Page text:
It is noted that because most of cyberspace infrastructure is owned by private companies, there is great need for "private organisations to work in partnerships with each other, government and law enforcement agencies, sharing information and resources, to transform the response to a common challenge and actively deter the threats we face in cyberspace". These partnerships are recognition of the need for new governance methods, and as long as respective interests are balanced they seem a positive development. However, Lessig in the bible of cyberspace regulation, Code v2.0, noted the risks of seamless integration of law and technological architecture to create a system of perfect regulation in cyberspace. He acknowledges the necessity of a trigger to force this interaction, in this case security issues. It is important to remember that as new security centric governance structures are developing, balanced and proportionate regulation is essential. Proportionality is mentioned in the Strategy, but as many post 9/11 legislative developments have shown, when faced with balancing security and privacy, the government often struggles to achieve the correct balance. The real challenge for this Strategy is foreshadowing effective governance structures that addresses security challenges whilst maintaining respect for individual rights.

An interesting facet of the strategy is building international consensus through the 'soft law' mechanisms of 'norms of behaviour' in cyberspace. The Internet is already fragmented by regional territorial implementation of distinct norms where online practices in one country are well-established, but vehemently rejected in other (by government and citizens). These vary from cultural, religious and political filtering to shutting down communications infrastructure for controlling freedom of speech and association to increasing roles of online intermediaries to tackle issues like IP piracy. Attempting to establish norms in relation to a sensitive topic like national cyber-security seems even less likely to bear productive results. Ultimately it seems more likely internationally the result shall be diplomatic agreements and political commitments, that can be derogated from without formal sanction.

In terms of hard international laws, the UK as Chair of the Council of Europe for six months has made a renewed commitment to persuade other countries to develop compatible laws with the Cybercrime (Budapest) Convention. There is also a commitment at a domestic level to raising awareness of cyber specific sanctions for cyber offences within the UK judiciary. Considered in conjunction with the review of the Computer Misuse Act 1990, this may result in a range of new offences in the revised legislation, fit for purpose in this age. Another area of focus is cross border law enforcement with cooperation and prevention of safe havens. Although this approach seems more plausible in Europe (where information sharing system like Schengen I - with II on its way - already exist) for other non-European countries this seems a more unobtainable. Domestically, the establishment of a cyber crime unit in the new National Crime Agency (NCA) will draw on expertise of Serious Organised Crime Agency (SOCA) and the Met Police Central e-Crime Unit (PCeU).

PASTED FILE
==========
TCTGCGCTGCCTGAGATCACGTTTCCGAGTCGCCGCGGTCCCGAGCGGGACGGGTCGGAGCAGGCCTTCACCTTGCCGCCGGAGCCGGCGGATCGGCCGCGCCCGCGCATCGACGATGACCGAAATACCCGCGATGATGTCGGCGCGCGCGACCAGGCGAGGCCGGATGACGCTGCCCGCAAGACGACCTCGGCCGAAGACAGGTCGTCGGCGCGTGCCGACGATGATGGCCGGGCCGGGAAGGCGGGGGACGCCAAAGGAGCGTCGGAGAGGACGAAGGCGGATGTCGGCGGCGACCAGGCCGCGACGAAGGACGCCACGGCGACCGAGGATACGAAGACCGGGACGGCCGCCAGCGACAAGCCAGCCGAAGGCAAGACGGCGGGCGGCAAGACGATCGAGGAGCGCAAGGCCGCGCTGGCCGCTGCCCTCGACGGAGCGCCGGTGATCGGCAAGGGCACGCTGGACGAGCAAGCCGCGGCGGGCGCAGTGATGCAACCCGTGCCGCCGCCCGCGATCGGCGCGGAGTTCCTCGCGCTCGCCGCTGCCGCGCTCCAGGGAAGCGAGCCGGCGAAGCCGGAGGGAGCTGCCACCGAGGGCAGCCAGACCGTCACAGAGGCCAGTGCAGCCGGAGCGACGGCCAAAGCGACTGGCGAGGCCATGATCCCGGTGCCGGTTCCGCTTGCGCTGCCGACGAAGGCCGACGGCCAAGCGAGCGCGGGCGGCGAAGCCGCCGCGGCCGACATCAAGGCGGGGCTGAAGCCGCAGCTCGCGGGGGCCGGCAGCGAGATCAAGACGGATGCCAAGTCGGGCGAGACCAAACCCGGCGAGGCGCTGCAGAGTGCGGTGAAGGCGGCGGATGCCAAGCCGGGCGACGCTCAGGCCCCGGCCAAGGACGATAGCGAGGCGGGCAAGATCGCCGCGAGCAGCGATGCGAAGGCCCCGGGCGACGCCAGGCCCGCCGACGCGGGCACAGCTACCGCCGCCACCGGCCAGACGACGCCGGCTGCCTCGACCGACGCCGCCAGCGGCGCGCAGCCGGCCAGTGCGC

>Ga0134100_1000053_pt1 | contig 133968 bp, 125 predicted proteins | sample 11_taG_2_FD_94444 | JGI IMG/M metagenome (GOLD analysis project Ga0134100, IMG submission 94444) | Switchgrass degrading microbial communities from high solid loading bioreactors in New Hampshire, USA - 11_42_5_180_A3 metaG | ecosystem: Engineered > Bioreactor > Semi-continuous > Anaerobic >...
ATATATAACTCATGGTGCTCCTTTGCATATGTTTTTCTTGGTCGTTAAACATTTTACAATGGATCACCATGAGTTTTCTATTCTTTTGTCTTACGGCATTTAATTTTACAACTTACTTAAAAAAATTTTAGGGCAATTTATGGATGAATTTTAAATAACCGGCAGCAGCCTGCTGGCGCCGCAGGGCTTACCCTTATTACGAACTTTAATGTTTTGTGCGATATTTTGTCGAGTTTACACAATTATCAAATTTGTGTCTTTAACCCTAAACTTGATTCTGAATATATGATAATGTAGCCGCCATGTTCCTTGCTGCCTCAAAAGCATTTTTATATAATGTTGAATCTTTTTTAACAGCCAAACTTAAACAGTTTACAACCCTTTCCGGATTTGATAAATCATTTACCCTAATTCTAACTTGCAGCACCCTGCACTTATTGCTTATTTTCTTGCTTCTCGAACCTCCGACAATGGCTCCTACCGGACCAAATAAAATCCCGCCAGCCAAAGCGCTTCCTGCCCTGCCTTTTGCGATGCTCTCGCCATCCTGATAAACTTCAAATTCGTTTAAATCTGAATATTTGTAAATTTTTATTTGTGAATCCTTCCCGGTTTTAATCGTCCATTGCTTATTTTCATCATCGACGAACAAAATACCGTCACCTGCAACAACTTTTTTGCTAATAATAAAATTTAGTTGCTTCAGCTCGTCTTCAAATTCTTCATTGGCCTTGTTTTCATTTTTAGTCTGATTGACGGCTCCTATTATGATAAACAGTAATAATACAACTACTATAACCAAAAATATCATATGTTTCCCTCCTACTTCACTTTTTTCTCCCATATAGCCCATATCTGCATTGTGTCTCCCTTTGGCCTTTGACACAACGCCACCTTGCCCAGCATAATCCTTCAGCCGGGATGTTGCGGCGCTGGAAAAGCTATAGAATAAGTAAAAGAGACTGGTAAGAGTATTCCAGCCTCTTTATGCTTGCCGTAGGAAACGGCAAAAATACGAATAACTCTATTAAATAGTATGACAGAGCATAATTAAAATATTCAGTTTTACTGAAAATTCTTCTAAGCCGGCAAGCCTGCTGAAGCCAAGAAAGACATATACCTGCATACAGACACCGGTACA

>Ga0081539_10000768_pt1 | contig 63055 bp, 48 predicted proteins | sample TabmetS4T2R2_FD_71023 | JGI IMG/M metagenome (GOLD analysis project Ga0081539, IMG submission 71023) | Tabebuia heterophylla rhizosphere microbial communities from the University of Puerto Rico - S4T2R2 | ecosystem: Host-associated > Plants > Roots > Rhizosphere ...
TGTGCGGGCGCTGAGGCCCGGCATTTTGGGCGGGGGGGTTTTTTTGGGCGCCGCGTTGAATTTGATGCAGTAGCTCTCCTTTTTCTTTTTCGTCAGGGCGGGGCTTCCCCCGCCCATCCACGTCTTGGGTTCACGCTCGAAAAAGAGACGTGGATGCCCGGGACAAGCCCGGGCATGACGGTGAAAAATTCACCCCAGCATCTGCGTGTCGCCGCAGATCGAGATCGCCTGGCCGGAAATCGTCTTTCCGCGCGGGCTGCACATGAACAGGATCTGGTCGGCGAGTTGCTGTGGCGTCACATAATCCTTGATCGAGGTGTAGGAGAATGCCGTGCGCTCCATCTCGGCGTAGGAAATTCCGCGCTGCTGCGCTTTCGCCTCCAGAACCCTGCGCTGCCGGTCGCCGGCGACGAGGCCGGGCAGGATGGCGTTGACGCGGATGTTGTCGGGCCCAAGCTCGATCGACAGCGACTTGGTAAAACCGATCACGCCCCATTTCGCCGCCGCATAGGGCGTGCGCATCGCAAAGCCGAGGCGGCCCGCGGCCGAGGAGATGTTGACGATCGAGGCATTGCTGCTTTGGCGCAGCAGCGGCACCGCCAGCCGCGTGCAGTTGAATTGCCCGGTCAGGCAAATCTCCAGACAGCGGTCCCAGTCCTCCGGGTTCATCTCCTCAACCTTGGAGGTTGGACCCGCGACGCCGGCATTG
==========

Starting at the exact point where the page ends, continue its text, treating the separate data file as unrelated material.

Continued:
The Government indicates increased self-regulation of risks by the public. The Get Safe Online campaign, security kitemarks and increasing responsibilities of ISP's to guide individuals are some of the education focussed measures mentioned. Although there is a clear role here for consumer awareness, the efficacy of these measures will remain to be seen, particularly with kitemarks. On first appearance they sound like a bit of a red herring and susceptible to fraudulent applications. 

Whilst this Strategy provides interesting reading of developments to expect over the next three years, there are certain risks and pitfalls. The extrapolation of specific frameworks from this Strategy will be essential for creating proportionate and balanced regulatory structures. Without doing so, the damage to UK online business, national security and individual rights will be significant.